by Hugh Gilmore
Back when I became an anthropologist, I did so because I wanted to know why human beings behave the way they do. I suppose I could have gone into psychology or sociology, but my interest was more historical. I wanted to know how love evolved. And tears. And laughter. And families. And kindness and murder. So I signed on to be an anthropologist.
There are several sub-fields of anthropology – linguistics, cultural anthropology, archeology and physical anthropology – each of which is subdivided further according to specialty. I chose physical anthropology, sometimes also called human biology. This field has two principal quests. The first is to figure out how the human body evolved through time. The second seeks to know how our ancestors behaved and what that might tell us about ourselves today.
Most of the evidence that physical anthropologists work from comes in the form of bones. The shapes of bones, combined with any scars and prominences left on them by the muscles that once moved them, tell us how those bones once moved. Among primates, for example, a femur, humerus, or pelvis can indicate whether a creature walked on all fours (monkeys), brachiated in trees (apes), or walked on two legs – like humans.
But social behavior does not fossilize. A strategy arose therefore, which said that we should reconstruct the environment (forest, jungle, open plains, for example) that those bones originally were deposited in. Then we could study creatures that occupy a similar ecological niche and see how they behave. Perhaps you could make educated guesses about humans from studying our primate relatives’ behavior.
Hence, the famous Kenyan archaeologist Louis Leakey arranged for Jane Goodall to study chimpanzees at Gombe Forest, Dian Fossey to study mountain gorillas, and Birute Galdikas Brindamour to study orangutans in Malaysia. Those animals were all forest dwellers. Most anthropologists believed humans evolved out on the open savannah, so they sought a different animal model on which to base their speculations about human behavioral evolution.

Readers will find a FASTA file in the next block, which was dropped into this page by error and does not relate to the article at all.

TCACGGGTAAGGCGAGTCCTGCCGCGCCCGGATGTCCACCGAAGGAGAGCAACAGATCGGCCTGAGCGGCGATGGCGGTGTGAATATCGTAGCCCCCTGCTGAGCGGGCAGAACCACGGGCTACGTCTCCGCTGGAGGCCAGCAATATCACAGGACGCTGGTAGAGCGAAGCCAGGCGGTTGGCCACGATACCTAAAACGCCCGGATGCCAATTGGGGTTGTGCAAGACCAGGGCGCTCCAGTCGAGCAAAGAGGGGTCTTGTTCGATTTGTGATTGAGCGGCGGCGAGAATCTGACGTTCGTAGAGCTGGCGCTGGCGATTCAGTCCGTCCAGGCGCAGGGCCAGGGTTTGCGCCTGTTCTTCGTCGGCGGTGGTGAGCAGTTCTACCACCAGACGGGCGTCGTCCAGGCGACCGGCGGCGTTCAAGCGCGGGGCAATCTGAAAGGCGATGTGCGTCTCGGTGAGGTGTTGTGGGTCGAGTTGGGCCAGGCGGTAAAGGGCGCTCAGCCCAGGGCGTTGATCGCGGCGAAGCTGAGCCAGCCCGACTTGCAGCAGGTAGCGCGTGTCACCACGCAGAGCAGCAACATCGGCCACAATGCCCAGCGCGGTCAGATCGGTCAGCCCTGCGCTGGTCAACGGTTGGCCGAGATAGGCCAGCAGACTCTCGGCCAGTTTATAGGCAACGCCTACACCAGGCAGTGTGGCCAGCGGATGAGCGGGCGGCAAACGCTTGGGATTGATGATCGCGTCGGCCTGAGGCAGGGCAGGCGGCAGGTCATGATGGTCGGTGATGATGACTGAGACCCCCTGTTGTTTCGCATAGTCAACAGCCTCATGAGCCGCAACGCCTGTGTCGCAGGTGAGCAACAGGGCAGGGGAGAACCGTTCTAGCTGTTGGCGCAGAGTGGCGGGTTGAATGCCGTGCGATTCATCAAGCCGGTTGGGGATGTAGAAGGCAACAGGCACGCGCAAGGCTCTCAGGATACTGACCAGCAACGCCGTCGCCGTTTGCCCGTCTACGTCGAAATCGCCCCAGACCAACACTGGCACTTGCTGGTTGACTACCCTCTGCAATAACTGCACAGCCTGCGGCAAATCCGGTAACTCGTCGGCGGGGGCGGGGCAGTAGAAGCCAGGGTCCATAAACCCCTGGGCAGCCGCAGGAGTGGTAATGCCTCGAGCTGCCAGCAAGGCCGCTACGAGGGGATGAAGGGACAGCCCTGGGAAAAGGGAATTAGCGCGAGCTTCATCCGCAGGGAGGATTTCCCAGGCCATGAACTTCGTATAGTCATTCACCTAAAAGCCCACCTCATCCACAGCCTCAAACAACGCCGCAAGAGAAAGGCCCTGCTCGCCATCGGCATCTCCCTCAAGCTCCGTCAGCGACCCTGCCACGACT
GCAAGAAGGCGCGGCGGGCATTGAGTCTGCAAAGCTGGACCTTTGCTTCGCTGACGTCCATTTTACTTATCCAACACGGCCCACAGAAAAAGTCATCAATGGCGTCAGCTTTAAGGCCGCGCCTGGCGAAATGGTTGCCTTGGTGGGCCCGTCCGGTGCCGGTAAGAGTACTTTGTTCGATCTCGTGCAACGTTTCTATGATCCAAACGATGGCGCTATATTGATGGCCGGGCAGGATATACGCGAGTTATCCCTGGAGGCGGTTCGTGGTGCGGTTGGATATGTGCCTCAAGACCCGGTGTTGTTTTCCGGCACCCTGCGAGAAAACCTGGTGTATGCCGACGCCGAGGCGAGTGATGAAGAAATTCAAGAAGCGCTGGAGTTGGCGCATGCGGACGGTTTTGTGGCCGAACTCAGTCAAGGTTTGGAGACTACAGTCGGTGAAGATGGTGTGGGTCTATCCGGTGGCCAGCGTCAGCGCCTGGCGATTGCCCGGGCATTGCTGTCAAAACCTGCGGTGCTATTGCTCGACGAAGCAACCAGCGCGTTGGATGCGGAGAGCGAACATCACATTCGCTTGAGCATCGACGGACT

In America, a Harvard researcher named Ervin de Vore popularized the study of open country baboons and promoted a (now-unaccepted) theory that these animals lived in organized troops where each animal played a defined social “role.”
All three of the women mentioned above became the subjects of National Geographic Society documentaries. They each wrote books. Their findings, their youth, their courage and their personal attractiveness made the field of animal studies, especially of primates, quite popular. Around the same time, several pop-science books became best sellers, most notably one titled “African Genesis,” by Robert Ardrey. Interest in the field of human evolution expanded rapidly.
Along came I.
I was a graduate student in anthropology, and I wanted to understand the evolution of human communication, especially language. My advisor had an ongoing research project with a troop of olive baboons in Gilgil, Kenya, and asked me to go there. I continued the project’s collection of long-range genealogical and ecological data about the animals, while I designed and carried out my own study.
For a year an a half, I lived in a little tin-roofed bungalow on the edge of a cliff in the Great Rift Valley. Occasionally cobras slithered nearby, puff adders too. And zebras sometimes stood on the lawn at night. And warthogs dug burrows big enough to capture a VW bus wheel. And guinea fowl cackled constantly in the morning.
There was also a resident dik-dik, the world’s smallest antelope. And, of course, baboons. Baboons went anywhere and everywhere they wanted, including my backyard to invade the trash pit, even when the trash was burning. They were brazen beyond belief. And big – the males easily as large as German shepherd dogs, but with grasping hands and canine teeth as large as a lion’s.
Everyday I followed them on foot as they made their rounds, up and down the cliffs, across the savannah, sometimes through large patches of acacia bush. March march march, rest at a water hole, or in the shade of a yellow fever tree, march march march again. Rest again. Until they finally chose a night shelter somewhere on a cliff side.
Once they’d settled in, I could go back to my own shelter and begin transcribing my notes of the day. Sometimes I could leave them for several hours and go rest or get started on my transcriptions earlier. But I nearly always needed to go out again and see where they were sleeping that night. Otherwise I might waste more than half a day trying to find them after they shuffled off to an area I hadn’t expected them to go to.
The results of all this? Well, after living in the highlands and walking so much I was in great shape and had a terrific lung capacity. I was a lean, mean evolutionary machine. And in terms of my research results: (1) I became the world’s expert at interpreting the baboon grunt, (2) I think I figured out how human laughter evolved, and (3) I learned that no matter how much one learns about the anatomy and evolution of human tear glands, there is no escaping heartache.
Hugh Gilmore is the author of the recently published memoir, “My Three Suicides: A Success Story.” Available in e-book and print formats, most easily at Amazon.com.